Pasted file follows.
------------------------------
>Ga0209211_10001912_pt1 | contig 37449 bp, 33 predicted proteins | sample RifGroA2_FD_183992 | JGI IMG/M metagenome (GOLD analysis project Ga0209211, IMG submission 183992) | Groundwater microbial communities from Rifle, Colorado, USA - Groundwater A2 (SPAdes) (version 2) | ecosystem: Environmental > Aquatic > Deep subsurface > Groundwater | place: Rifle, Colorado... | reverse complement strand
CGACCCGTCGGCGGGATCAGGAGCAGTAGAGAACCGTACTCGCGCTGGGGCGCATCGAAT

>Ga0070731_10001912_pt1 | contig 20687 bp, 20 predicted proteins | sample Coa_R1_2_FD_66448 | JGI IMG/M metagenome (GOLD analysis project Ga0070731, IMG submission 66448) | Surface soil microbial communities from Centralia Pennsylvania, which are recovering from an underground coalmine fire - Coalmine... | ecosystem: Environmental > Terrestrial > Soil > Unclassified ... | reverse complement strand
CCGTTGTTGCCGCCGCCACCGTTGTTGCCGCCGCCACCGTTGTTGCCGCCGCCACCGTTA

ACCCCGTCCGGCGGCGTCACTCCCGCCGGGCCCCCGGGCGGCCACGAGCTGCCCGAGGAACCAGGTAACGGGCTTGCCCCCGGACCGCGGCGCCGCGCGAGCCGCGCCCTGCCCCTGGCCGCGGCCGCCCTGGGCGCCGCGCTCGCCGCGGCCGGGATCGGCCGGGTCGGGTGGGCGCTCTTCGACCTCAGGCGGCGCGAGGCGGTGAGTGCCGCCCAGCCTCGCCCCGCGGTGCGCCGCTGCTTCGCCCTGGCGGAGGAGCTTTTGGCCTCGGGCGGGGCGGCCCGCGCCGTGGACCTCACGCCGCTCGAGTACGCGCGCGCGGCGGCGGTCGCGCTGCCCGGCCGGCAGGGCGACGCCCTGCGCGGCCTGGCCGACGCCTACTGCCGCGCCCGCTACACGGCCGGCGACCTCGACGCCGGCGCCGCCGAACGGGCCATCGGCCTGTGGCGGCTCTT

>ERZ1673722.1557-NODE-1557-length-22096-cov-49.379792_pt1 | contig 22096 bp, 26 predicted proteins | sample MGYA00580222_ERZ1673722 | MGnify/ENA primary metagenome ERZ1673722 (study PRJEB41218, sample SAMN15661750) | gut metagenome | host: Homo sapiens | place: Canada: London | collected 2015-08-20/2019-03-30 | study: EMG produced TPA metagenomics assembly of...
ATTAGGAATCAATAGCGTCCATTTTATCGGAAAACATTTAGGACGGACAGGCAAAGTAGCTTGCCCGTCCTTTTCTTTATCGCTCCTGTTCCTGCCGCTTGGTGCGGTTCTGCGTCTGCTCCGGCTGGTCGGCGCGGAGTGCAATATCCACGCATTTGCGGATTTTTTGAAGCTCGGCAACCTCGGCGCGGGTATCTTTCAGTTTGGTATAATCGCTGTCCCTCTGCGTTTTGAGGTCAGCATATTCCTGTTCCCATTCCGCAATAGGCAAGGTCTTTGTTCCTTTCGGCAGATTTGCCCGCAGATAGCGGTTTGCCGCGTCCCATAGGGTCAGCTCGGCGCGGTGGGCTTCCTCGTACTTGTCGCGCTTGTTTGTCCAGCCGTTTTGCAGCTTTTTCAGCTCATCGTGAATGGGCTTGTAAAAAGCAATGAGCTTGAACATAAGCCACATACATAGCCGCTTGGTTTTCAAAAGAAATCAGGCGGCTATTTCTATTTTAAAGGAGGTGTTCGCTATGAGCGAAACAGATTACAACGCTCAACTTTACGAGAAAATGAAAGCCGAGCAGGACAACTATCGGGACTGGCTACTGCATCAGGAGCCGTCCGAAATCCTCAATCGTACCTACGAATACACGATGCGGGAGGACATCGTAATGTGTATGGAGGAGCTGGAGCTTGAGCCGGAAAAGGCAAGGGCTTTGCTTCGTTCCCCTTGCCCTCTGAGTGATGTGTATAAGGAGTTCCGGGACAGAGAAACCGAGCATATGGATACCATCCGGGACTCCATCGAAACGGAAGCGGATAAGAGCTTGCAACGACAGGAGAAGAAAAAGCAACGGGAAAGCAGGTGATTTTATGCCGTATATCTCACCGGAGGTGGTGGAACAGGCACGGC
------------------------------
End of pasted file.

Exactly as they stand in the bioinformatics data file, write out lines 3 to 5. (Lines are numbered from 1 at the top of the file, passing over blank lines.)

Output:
>Ga0070731_10001912_pt1 | contig 20687 bp, 20 predicted proteins | sample Coa_R1_2_FD_66448 | JGI IMG/M metagenome (GOLD analysis project Ga0070731, IMG submission 66448) | Surface soil microbial communities from Centralia Pennsylvania, which are recovering from an underground coalmine fire - Coalmine... | ecosystem: Environmental > Terrestrial > Soil > Unclassified ... | reverse complement strand
CCGTTGTTGCCGCCGCCACCGTTGTTGCCGCCGCCACCGTTGTTGCCGCCGCCACCGTTA

ACCCCGTCCGGCGGCGTCACTCCCGCCGGGCCCCCGGGCGGCCACGAGCTGCCCGAGGAACCAGGTAACGGGCTTGCCCCCGGACCGCGGCGCCGCGCGAGCCGCGCCCTGCCCCTGGCCGCGGCCGCCCTGGGCGCCGCGCTCGCCGCGGCCGGGATCGGCCGGGTCGGGTGGGCGCTCTTCGACCTCAGGCGGCGCGAGGCGGTGAGTGCCGCCCAGCCTCGCCCCGCGGTGCGCCGCTGCTTCGCCCTGGCGGAGGAGCTTTTGGCCTCGGGCGGGGCGGCCCGCGCCGTGGACCTCACGCCGCTCGAGTACGCGCGCGCGGCGGCGGTCGCGCTGCCCGGCCGGCAGGGCGACGCCCTGCGCGGCCTGGCCGACGCCTACTGCCGCGCCCGCTACACGGCCGGCGACCTCGACGCCGGCGCCGCCGAACGGGCCATCGGCCTGTGGCGGCTCTT